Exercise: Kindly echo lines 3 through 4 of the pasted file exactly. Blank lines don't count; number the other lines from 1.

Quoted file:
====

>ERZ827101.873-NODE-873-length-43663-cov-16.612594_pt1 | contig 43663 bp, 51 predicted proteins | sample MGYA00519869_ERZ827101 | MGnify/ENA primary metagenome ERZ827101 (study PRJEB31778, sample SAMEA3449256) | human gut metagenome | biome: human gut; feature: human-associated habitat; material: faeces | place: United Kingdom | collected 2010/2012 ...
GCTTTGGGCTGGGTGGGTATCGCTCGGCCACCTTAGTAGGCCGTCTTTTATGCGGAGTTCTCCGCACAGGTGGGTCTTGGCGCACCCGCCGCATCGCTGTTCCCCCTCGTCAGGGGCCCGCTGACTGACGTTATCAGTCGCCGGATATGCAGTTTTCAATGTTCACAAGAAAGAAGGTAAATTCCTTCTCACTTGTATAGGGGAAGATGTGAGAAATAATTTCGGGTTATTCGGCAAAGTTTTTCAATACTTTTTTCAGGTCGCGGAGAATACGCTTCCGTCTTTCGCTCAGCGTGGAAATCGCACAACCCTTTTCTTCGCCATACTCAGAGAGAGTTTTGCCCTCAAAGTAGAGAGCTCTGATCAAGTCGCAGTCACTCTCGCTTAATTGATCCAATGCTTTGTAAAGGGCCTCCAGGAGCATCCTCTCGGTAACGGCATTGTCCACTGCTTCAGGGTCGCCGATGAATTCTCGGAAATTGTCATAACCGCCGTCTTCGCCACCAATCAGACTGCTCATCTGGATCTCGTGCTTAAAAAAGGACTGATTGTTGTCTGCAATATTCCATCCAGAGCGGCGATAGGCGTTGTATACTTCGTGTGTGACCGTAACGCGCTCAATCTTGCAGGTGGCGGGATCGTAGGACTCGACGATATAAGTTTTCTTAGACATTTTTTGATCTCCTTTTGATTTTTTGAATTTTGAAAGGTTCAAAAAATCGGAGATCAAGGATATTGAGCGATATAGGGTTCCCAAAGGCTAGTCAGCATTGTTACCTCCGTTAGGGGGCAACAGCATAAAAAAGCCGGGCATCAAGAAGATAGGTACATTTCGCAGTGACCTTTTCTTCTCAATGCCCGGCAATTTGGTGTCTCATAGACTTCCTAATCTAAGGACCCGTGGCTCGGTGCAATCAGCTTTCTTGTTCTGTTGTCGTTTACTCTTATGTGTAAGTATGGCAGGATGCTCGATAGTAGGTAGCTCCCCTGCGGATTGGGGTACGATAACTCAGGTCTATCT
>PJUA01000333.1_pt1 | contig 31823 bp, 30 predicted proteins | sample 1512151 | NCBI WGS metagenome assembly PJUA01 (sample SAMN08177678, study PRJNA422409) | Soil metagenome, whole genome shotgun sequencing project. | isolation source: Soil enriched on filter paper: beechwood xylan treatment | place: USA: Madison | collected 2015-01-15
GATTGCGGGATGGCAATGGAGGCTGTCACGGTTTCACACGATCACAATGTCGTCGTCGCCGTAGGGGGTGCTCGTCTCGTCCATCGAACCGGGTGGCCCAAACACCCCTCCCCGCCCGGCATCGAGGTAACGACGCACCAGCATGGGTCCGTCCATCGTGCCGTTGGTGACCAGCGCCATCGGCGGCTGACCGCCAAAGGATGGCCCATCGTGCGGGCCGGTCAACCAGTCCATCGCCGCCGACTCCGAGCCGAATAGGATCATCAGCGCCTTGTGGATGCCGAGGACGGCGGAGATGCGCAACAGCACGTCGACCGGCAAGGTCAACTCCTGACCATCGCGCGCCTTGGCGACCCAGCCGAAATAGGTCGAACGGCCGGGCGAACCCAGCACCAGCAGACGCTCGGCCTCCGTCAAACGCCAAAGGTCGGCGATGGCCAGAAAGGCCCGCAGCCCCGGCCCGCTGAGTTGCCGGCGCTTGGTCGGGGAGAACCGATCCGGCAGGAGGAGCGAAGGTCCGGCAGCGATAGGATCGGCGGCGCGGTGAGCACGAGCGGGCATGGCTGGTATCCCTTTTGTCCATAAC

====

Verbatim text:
>PJUA01000333.1_pt1 | contig 31823 bp, 30 predicted proteins | sample 1512151 | NCBI WGS metagenome assembly PJUA01 (sample SAMN08177678, study PRJNA422409) | Soil metagenome, whole genome shotgun sequencing project. | isolation source: Soil enriched on filter paper: beechwood xylan treatment | place: USA: Madison | collected 2015-01-15
GATTGCGGGATGGCAATGGAGGCTGTCACGGTTTCACACGATCACAATGTCGTCGTCGCCGTAGGGGGTGCTCGTCTCGTCCATCGAACCGGGTGGCCCAAACACCCCTCCCCGCCCGGCATCGAGGTAACGACGCACCAGCATGGGTCCGTCCATCGTGCCGTTGGTGACCAGCGCCATCGGCGGCTGACCGCCAAAGGATGGCCCATCGTGCGGGCCGGTCAACCAGTCCATCGCCGCCGACTCCGAGCCGAATAGGATCATCAGCGCCTTGTGGATGCCGAGGACGGCGGAGATGCGCAACAGCACGTCGACCGGCAAGGTCAACTCCTGACCATCGCGCGCCTTGGCGACCCAGCCGAAATAGGTCGAACGGCCGGGCGAACCCAGCACCAGCAGACGCTCGGCCTCCGTCAAACGCCAAAGGTCGGCGATGGCCAGAAAGGCCCGCAGCCCCGGCCCGCTGAGTTGCCGGCGCTTGGTCGGGGAGAACCGATCCGGCAGGAGGAGCGAAGGTCCGGCAGCGATAGGATCGGCGGCGCGGTGAGCACGAGCGGGCATGGCTGGTATCCCTTTTGTCCATAAC